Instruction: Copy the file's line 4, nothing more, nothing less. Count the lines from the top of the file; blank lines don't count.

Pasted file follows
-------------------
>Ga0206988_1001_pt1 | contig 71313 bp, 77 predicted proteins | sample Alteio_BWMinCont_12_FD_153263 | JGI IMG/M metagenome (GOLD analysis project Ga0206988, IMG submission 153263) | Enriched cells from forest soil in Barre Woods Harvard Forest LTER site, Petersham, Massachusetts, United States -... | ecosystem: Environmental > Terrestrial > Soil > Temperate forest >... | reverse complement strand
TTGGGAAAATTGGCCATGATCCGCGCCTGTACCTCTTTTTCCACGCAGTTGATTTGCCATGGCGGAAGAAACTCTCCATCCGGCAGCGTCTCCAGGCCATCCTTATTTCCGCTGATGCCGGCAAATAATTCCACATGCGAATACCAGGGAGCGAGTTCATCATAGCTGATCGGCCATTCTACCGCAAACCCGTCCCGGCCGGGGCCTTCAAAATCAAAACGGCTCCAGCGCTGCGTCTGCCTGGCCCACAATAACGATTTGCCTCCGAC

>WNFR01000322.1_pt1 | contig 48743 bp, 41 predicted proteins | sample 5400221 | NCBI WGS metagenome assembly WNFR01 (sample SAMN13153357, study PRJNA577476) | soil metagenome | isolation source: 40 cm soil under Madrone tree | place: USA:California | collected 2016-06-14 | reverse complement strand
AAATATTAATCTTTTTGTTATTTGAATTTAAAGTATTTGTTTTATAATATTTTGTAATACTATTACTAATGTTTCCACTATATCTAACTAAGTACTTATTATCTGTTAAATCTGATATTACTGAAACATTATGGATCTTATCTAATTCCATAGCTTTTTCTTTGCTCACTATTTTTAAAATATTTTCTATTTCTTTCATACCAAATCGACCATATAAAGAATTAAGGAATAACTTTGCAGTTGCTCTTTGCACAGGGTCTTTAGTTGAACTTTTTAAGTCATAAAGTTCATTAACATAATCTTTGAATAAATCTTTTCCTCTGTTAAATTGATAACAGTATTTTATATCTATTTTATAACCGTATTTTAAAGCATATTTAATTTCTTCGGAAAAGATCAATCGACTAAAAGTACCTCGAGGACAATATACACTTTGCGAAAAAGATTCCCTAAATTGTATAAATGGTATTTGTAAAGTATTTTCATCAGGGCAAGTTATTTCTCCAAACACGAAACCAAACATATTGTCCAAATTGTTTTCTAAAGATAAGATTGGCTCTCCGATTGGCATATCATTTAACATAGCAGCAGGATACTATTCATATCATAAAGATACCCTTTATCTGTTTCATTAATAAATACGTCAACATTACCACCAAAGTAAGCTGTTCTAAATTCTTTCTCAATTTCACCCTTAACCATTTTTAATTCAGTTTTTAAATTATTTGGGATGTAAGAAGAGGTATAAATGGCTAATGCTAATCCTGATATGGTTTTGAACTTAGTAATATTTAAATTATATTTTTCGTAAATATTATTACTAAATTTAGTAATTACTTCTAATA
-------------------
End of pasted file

AAATATTAATCTTTTTGTTATTTGAATTTAAAGTATTTGTTTTATAATATTTTGTAATACTATTACTAATGTTTCCACTATATCTAACTAAGTACTTATTATCTGTTAAATCTGATATTACTGAAACATTATGGATCTTATCTAATTCCATAGCTTTTTCTTTGCTCACTATTTTTAAAATATTTTCTATTTCTTTCATACCAAATCGACCATATAAAGAATTAAGGAATAACTTTGCAGTTGCTCTTTGCACAGGGTCTTTAGTTGAACTTTTTAAGTCATAAAGTTCATTAACATAATCTTTGAATAAATCTTTTCCTCTGTTAAATTGATAACAGTATTTTATATCTATTTTATAACCGTATTTTAAAGCATATTTAATTTCTTCGGAAAAGATCAATCGACTAAAAGTACCTCGAGGACAATATACACTTTGCGAAAAAGATTCCCTAAATTGTATAAATGGTATTTGTAAAGTATTTTCATCAGGGCAAGTTATTTCTCCAAACACGAAACCAAACATATTGTCCAAATTGTTTTCTAAAGATAAGATTGGCTCTCCGATTGGCATATCATTTAACATAGCAGCAGGATACTATTCATATCATAAAGATACCCTTTATCTGTTTCATTAATAAATACGTCAACATTACCACCAAAGTAAGCTGTTCTAAATTCTTTCTCAATTTCACCCTTAACCATTTTTAATTCAGTTTTTAAATTATTTGGGATGTAAGAAGAGGTATAAATGGCTAATGCTAATCCTGATATGGTTTTGAACTTAGTAATATTTAAATTATATTTTTCGTAAATATTATTACTAAATTTAGTAATTACTTCTAATA